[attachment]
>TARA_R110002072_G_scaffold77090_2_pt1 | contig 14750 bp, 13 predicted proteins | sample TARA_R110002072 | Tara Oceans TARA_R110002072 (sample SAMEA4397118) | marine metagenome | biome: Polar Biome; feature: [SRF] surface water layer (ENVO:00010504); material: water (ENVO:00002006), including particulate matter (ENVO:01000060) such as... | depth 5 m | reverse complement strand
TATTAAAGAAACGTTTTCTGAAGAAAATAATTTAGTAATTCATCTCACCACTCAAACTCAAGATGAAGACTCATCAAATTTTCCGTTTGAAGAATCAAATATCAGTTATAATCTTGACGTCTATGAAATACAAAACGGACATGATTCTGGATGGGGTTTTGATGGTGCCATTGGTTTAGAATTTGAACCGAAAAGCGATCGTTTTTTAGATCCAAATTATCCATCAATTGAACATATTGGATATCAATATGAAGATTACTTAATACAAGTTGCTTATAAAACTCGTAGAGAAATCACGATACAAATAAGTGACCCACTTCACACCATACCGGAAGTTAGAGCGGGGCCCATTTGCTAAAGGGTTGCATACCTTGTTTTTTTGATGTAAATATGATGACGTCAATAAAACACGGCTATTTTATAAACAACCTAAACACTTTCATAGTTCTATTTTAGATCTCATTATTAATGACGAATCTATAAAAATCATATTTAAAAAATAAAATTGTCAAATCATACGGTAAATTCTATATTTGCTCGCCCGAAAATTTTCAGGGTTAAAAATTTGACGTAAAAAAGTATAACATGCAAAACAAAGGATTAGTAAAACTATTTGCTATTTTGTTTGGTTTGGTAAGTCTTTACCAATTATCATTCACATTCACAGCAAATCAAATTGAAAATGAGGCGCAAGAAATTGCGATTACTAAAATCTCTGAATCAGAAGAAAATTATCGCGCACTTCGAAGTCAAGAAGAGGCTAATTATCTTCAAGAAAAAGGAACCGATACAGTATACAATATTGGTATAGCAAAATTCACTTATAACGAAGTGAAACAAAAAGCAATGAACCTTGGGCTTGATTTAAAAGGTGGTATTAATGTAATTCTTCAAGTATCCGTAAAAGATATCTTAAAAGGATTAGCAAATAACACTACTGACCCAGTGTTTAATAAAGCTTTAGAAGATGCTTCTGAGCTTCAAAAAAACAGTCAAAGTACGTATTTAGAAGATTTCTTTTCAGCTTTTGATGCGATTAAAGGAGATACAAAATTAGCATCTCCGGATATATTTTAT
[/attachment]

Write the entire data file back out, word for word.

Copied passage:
>TARA_R110002072_G_scaffold77090_2_pt1 | contig 14750 bp, 13 predicted proteins | sample TARA_R110002072 | Tara Oceans TARA_R110002072 (sample SAMEA4397118) | marine metagenome | biome: Polar Biome; feature: [SRF] surface water layer (ENVO:00010504); material: water (ENVO:00002006), including particulate matter (ENVO:01000060) such as... | depth 5 m | reverse complement strand
TATTAAAGAAACGTTTTCTGAAGAAAATAATTTAGTAATTCATCTCACCACTCAAACTCAAGATGAAGACTCATCAAATTTTCCGTTTGAAGAATCAAATATCAGTTATAATCTTGACGTCTATGAAATACAAAACGGACATGATTCTGGATGGGGTTTTGATGGTGCCATTGGTTTAGAATTTGAACCGAAAAGCGATCGTTTTTTAGATCCAAATTATCCATCAATTGAACATATTGGATATCAATATGAAGATTACTTAATACAAGTTGCTTATAAAACTCGTAGAGAAATCACGATACAAATAAGTGACCCACTTCACACCATACCGGAAGTTAGAGCGGGGCCCATTTGCTAAAGGGTTGCATACCTTGTTTTTTTGATGTAAATATGATGACGTCAATAAAACACGGCTATTTTATAAACAACCTAAACACTTTCATAGTTCTATTTTAGATCTCATTATTAATGACGAATCTATAAAAATCATATTTAAAAAATAAAATTGTCAAATCATACGGTAAATTCTATATTTGCTCGCCCGAAAATTTTCAGGGTTAAAAATTTGACGTAAAAAAGTATAACATGCAAAACAAAGGATTAGTAAAACTATTTGCTATTTTGTTTGGTTTGGTAAGTCTTTACCAATTATCATTCACATTCACAGCAAATCAAATTGAAAATGAGGCGCAAGAAATTGCGATTACTAAAATCTCTGAATCAGAAGAAAATTATCGCGCACTTCGAAGTCAAGAAGAGGCTAATTATCTTCAAGAAAAAGGAACCGATACAGTATACAATATTGGTATAGCAAAATTCACTTATAACGAAGTGAAACAAAAAGCAATGAACCTTGGGCTTGATTTAAAAGGTGGTATTAATGTAATTCTTCAAGTATCCGTAAAAGATATCTTAAAAGGATTAGCAAATAACACTACTGACCCAGTGTTTAATAAAGCTTTAGAAGATGCTTCTGAGCTTCAAAAAAACAGTCAAAGTACGTATTTAGAAGATTTCTTTTCAGCTTTTGATGCGATTAAAGGAGATACAAAATTAGCATCTCCGGATATATTTTAT